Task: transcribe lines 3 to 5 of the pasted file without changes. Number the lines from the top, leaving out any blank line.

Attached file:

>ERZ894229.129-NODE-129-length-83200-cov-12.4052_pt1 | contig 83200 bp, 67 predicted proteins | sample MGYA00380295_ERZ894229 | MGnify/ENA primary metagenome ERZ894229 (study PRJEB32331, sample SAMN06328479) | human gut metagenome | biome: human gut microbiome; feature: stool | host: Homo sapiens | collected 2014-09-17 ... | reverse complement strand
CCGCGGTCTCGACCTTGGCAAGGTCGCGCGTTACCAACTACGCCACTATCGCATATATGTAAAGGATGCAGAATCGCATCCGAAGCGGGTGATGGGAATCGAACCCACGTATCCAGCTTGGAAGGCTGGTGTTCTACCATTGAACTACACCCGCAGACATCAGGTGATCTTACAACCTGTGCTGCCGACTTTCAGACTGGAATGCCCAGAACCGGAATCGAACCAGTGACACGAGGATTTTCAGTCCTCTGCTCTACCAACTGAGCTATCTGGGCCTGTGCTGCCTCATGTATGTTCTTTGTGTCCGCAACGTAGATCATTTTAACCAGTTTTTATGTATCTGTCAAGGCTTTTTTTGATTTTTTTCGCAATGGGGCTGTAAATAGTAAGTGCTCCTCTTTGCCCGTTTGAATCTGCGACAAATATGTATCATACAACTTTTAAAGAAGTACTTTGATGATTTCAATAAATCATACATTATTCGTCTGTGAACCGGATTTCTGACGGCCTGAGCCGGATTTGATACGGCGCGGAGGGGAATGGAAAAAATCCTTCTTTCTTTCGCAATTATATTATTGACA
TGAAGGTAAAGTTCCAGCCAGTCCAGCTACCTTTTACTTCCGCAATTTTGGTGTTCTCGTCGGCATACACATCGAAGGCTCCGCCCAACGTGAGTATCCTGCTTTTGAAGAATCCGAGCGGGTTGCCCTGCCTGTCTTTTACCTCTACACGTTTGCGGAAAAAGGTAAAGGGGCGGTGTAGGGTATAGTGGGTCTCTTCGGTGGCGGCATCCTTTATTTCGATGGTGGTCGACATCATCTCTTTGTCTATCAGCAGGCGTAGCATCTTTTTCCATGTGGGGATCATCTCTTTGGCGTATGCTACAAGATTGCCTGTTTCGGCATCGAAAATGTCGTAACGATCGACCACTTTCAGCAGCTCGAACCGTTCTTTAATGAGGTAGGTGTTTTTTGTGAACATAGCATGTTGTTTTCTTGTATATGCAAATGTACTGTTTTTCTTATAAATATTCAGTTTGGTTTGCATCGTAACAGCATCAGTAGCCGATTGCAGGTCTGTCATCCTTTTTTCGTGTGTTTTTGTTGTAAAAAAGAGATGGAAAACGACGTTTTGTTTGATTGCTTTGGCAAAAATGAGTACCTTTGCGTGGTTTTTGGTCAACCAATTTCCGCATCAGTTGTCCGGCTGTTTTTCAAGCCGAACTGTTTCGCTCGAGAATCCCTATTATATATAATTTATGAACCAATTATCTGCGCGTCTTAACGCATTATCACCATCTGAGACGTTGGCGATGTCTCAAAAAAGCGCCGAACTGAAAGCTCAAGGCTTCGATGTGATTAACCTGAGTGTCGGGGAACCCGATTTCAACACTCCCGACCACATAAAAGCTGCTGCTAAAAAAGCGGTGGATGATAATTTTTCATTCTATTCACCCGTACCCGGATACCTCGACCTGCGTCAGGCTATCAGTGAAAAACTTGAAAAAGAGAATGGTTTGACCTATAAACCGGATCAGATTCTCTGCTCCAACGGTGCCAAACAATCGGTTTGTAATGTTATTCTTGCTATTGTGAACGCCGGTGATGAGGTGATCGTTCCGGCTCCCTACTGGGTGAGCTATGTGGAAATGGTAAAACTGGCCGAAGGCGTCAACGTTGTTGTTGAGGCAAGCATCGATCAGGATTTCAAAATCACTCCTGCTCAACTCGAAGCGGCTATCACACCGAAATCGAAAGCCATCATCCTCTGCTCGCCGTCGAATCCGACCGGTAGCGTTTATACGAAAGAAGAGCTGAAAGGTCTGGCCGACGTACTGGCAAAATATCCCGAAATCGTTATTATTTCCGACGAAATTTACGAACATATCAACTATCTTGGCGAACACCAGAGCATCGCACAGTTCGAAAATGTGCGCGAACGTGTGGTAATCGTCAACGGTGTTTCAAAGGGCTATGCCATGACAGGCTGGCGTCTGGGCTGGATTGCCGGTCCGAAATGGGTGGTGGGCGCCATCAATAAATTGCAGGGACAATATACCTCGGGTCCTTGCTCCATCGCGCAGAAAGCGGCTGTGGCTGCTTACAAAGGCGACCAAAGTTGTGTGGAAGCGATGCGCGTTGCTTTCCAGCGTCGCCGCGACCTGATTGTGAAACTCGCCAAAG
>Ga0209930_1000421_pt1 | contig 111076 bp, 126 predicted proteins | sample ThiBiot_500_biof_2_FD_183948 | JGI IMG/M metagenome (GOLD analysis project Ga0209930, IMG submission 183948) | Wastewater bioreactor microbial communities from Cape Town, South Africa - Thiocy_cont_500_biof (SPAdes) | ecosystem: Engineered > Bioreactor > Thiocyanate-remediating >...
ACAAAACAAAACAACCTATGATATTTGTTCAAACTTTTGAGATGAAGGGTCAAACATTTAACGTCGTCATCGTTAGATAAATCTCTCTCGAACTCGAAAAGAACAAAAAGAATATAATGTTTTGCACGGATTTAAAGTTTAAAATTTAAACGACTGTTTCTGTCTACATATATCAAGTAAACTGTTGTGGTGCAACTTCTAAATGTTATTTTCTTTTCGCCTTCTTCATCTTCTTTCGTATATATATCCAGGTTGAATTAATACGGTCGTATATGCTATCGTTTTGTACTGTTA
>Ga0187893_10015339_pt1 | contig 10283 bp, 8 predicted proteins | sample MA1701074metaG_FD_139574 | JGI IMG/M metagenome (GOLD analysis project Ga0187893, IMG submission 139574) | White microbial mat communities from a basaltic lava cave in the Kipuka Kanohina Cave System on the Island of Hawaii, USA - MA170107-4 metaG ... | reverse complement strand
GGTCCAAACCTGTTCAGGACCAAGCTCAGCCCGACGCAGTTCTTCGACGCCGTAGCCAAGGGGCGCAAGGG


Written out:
TGAAGGTAAAGTTCCAGCCAGTCCAGCTACCTTTTACTTCCGCAATTTTGGTGTTCTCGTCGGCATACACATCGAAGGCTCCGCCCAACGTGAGTATCCTGCTTTTGAAGAATCCGAGCGGGTTGCCCTGCCTGTCTTTTACCTCTACACGTTTGCGGAAAAAGGTAAAGGGGCGGTGTAGGGTATAGTGGGTCTCTTCGGTGGCGGCATCCTTTATTTCGATGGTGGTCGACATCATCTCTTTGTCTATCAGCAGGCGTAGCATCTTTTTCCATGTGGGGATCATCTCTTTGGCGTATGCTACAAGATTGCCTGTTTCGGCATCGAAAATGTCGTAACGATCGACCACTTTCAGCAGCTCGAACCGTTCTTTAATGAGGTAGGTGTTTTTTGTGAACATAGCATGTTGTTTTCTTGTATATGCAAATGTACTGTTTTTCTTATAAATATTCAGTTTGGTTTGCATCGTAACAGCATCAGTAGCCGATTGCAGGTCTGTCATCCTTTTTTCGTGTGTTTTTGTTGTAAAAAAGAGATGGAAAACGACGTTTTGTTTGATTGCTTTGGCAAAAATGAGTACCTTTGCGTGGTTTTTGGTCAACCAATTTCCGCATCAGTTGTCCGGCTGTTTTTCAAGCCGAACTGTTTCGCTCGAGAATCCCTATTATATATAATTTATGAACCAATTATCTGCGCGTCTTAACGCATTATCACCATCTGAGACGTTGGCGATGTCTCAAAAAAGCGCCGAACTGAAAGCTCAAGGCTTCGATGTGATTAACCTGAGTGTCGGGGAACCCGATTTCAACACTCCCGACCACATAAAAGCTGCTGCTAAAAAAGCGGTGGATGATAATTTTTCATTCTATTCACCCGTACCCGGATACCTCGACCTGCGTCAGGCTATCAGTGAAAAACTTGAAAAAGAGAATGGTTTGACCTATAAACCGGATCAGATTCTCTGCTCCAACGGTGCCAAACAATCGGTTTGTAATGTTATTCTTGCTATTGTGAACGCCGGTGATGAGGTGATCGTTCCGGCTCCCTACTGGGTGAGCTATGTGGAAATGGTAAAACTGGCCGAAGGCGTCAACGTTGTTGTTGAGGCAAGCATCGATCAGGATTTCAAAATCACTCCTGCTCAACTCGAAGCGGCTATCACACCGAAATCGAAAGCCATCATCCTCTGCTCGCCGTCGAATCCGACCGGTAGCGTTTATACGAAAGAAGAGCTGAAAGGTCTGGCCGACGTACTGGCAAAATATCCCGAAATCGTTATTATTTCCGACGAAATTTACGAACATATCAACTATCTTGGCGAACACCAGAGCATCGCACAGTTCGAAAATGTGCGCGAACGTGTGGTAATCGTCAACGGTGTTTCAAAGGGCTATGCCATGACAGGCTGGCGTCTGGGCTGGATTGCCGGTCCGAAATGGGTGGTGGGCGCCATCAATAAATTGCAGGGACAATATACCTCGGGTCCTTGCTCCATCGCGCAGAAAGCGGCTGTGGCTGCTTACAAAGGCGACCAAAGTTGTGTGGAAGCGATGCGCGTTGCTTTCCAGCGTCGCCGCGACCTGATTGTGAAACTCGCCAAAG
>Ga0209930_1000421_pt1 | contig 111076 bp, 126 predicted proteins | sample ThiBiot_500_biof_2_FD_183948 | JGI IMG/M metagenome (GOLD analysis project Ga0209930, IMG submission 183948) | Wastewater bioreactor microbial communities from Cape Town, South Africa - Thiocy_cont_500_biof (SPAdes) | ecosystem: Engineered > Bioreactor > Thiocyanate-remediating >...
ACAAAACAAAACAACCTATGATATTTGTTCAAACTTTTGAGATGAAGGGTCAAACATTTAACGTCGTCATCGTTAGATAAATCTCTCTCGAACTCGAAAAGAACAAAAAGAATATAATGTTTTGCACGGATTTAAAGTTTAAAATTTAAACGACTGTTTCTGTCTACATATATCAAGTAAACTGTTGTGGTGCAACTTCTAAATGTTATTTTCTTTTCGCCTTCTTCATCTTCTTTCGTATATATATCCAGGTTGAATTAATACGGTCGTATATGCTATCGTTTTGTACTGTTA